Live Oak County Historical Commission
Live Oak County Historical Commission

 Live Oak County Historical Commission                             Oral History Collection

     Live Oak County Historical Commission values the memory of our people's history. In 1981, the LOCHC published a full book of over 600 prepared oral histories. Some of those and others which have been collected since that, and are currently being collected, will be displayed in this chapter of our website. Glynis Holm Strause is Oral History Chair of the current LOCHC effort and hosts local stories at the annual George West Storyfest the first weekend in November. George West is known as The Storytelling Capital of Texas. Glynis is also spearheading recorded sessions in the Dobie West Theatre during the Storyfest celebration. Be sure to enjoy the presentations and share some of your family's history in the recorded sessions. The first recording began on November 4, 2017 with Ross Harris, President of SouthTrust Bank in George West and Chair of the Live Oak County Historical Commission.


Oral histories are presented on this website in alphabetical order of subject surname on the left sidebar. These are verbatim interviews, presentations, and presenter prepared written transcriptions. An introduction label for each gives the source. We are working to construct an oral history collection that will be culturally and historically informative for you.

Philosopher's Rock, Barton Springs-Austin, Texas. J Frank Dobie (center), illustrious Live Oak County writer and folklorist, debates strengths and differences between documented history and traditional oral history, with friends Prescott Webb (right), one of Texas's most significant and influential historical scholars, and Roy Bedicheck (left), Texas writer, teacher, and naturalist. They met at this rock under ages old pecan trees regularly. "Intense conversations" often ended cooling off in the year round, refreshing spring waters of Barton Springs. Webb was not a swimmer. Their friendship is a lasting legacy of open-minded, critical thinking.


Sculpture by Glenna Goodacre, born in Lubbock Texas; she also sculpted Women in Vietnam Memorial in Washington, D.C. and Sacajawea on the Sacajawea dollar coin. Photo by Richard Hudson.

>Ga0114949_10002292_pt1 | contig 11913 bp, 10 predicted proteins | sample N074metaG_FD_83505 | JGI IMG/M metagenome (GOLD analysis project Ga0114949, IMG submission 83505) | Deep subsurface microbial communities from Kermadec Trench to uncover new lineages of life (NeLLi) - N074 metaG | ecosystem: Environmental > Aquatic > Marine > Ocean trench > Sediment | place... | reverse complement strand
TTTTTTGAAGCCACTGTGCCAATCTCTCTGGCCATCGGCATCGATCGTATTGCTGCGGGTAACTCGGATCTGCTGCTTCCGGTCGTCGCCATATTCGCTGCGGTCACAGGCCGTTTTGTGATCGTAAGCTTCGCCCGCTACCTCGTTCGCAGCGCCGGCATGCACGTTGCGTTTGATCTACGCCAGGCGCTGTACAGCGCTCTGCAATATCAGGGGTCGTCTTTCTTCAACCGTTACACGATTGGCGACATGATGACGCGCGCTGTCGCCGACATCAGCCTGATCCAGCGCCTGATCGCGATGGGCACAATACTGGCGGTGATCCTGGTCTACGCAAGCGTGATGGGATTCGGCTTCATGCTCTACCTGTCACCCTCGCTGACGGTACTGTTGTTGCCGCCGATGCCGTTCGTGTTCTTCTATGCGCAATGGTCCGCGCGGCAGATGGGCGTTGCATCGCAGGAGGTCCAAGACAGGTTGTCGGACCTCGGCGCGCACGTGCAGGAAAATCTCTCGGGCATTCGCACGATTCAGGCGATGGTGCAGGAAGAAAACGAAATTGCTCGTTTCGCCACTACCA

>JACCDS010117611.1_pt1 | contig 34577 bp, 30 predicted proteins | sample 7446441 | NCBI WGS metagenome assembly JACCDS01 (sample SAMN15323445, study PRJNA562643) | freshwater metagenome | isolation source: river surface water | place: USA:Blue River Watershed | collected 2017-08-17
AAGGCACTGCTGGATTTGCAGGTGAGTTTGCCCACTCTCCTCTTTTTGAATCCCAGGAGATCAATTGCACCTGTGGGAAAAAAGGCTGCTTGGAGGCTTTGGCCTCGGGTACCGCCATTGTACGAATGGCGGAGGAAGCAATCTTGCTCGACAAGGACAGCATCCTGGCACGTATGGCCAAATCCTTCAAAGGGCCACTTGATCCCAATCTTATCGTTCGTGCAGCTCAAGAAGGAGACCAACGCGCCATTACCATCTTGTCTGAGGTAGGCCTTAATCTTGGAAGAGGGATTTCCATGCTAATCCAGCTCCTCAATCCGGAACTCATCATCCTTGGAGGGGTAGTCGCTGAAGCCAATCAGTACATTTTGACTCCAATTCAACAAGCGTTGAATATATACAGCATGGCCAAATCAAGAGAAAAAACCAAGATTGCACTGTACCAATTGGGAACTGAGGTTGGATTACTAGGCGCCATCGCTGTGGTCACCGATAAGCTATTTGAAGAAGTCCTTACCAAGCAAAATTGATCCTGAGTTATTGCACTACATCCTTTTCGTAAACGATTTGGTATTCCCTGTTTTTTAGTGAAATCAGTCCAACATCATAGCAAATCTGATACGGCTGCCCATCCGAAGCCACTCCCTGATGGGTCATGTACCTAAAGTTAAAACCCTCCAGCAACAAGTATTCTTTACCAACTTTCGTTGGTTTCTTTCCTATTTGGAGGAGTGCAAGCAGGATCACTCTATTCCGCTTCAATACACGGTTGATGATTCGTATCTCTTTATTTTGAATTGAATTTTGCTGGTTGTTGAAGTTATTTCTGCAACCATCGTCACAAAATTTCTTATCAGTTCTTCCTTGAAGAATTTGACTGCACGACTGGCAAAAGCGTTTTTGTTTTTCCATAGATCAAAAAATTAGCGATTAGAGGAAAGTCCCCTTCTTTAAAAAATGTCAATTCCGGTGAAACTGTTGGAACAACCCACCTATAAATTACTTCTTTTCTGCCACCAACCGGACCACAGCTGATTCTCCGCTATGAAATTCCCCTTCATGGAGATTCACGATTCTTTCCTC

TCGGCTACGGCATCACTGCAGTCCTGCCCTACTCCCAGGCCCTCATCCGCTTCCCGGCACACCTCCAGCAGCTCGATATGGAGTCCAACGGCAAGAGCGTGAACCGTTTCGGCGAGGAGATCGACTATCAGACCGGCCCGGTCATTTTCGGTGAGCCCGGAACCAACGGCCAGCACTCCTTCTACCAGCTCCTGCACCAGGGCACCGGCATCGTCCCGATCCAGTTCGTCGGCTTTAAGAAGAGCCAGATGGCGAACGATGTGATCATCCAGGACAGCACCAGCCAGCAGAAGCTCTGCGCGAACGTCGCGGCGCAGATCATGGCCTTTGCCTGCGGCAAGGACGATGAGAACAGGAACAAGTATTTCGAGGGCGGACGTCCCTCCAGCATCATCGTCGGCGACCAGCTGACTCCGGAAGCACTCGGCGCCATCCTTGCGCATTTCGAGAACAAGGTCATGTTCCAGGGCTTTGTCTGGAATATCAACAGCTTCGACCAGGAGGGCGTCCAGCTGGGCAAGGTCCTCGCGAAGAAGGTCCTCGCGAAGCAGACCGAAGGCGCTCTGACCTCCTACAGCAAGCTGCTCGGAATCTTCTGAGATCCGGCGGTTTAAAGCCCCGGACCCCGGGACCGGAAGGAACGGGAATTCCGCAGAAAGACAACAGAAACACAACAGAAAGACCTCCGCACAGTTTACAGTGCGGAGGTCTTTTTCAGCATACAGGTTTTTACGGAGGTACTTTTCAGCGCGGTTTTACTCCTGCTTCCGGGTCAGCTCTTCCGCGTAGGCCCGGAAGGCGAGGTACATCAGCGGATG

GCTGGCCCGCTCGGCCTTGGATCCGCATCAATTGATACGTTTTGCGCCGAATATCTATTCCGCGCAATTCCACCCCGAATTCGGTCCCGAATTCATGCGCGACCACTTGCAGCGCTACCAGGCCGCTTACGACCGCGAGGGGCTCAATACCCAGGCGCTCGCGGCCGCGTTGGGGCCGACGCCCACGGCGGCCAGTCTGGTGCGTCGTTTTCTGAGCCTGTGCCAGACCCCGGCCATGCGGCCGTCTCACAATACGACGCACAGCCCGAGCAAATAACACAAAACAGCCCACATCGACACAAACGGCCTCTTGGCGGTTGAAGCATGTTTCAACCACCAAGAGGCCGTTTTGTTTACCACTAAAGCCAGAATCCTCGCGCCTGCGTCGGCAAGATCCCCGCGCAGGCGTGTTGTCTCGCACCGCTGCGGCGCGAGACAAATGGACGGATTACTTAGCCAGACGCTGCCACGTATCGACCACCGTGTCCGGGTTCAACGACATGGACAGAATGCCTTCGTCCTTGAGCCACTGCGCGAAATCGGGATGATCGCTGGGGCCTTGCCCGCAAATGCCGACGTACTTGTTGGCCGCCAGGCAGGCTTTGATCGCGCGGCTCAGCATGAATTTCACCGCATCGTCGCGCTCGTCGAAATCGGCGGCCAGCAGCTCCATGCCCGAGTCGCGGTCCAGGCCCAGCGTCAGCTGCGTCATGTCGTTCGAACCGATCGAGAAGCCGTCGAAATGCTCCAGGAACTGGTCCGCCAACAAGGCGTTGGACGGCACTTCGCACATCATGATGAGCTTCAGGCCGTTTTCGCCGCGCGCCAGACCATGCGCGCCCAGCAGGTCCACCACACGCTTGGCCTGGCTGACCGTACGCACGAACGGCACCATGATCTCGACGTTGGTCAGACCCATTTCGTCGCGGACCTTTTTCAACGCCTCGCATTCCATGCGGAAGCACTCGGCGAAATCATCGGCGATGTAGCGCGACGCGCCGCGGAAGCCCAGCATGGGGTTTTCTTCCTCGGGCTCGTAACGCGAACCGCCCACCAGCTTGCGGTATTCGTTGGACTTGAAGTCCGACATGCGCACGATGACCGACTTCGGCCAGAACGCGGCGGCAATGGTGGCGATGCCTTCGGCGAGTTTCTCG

Below from The Texas Historical Commission:




     Oral history is the collection and recording of personal memoirs as historical documentation. It documents forms of discourse normally not documented and it emphasizes the significance of human experience. Oral history is normally not the best method for obtaining factual data, such as specific dates, places or times, because people rarely remember such detail accurately. More traditional historical research methods — courthouse records, club minutes, newspaper accounts — are best for specifics.


     Oral history is the best method to use, however, to get an idea not only of what happened, but what past times meant to people and how it felt to be a part of those times.


     Many people use the term oral history interchangeably with oral tradition, but the two are not the same. Oral tradition is a body of narratives passed down verbally from generation to generation beyond the lifetime of any one individual. It includes stories, songs, sayings, memorized speeches and traditional accounts of past events. Oral history, on the other hand, involves eyewitness accounts and reminiscences about events and experiences which occurred during the lifetime of the person being interviewed.


     An oral history interview should focus on personal memories and not on hearsay or folk tradition. In practice, however, these often merge because oral history is storytelling. When we ask people to talk about the past, we are asking them to tell us stories from memory. When they do, they often select and emphasize certain features while minimizing others. People do this to personalize their stories for the listener, to make the story relevant to today, or to make sense of their experiences. It is human nature to use stories to explain things. Interviewers should be aware of this process of story making — the decision-making involved in telling a story and the conditions that determine it.


     In addition to providing an added dimension to historical research, an oral history project can:

     ■ foster appreciation for little-known or rapidly vanishing ways of life;

     ■ verify the historicity of events which cannot be determined by traditional methods of historical research;

     ■ correct stereotypical images of lifeways and people;

     ■ and recover and preserve important aspects of a human experience that would otherwise go undocumented.

     Collecting, preserving and sharing oral histories not only transmits knowledge from one generation to the next, it enhances our understanding of the past by illuminating personal experience. (From the Texas Historical Commission website. For further information check out "Fundamentals of Oral History - Texas Preservation Guidelines".)



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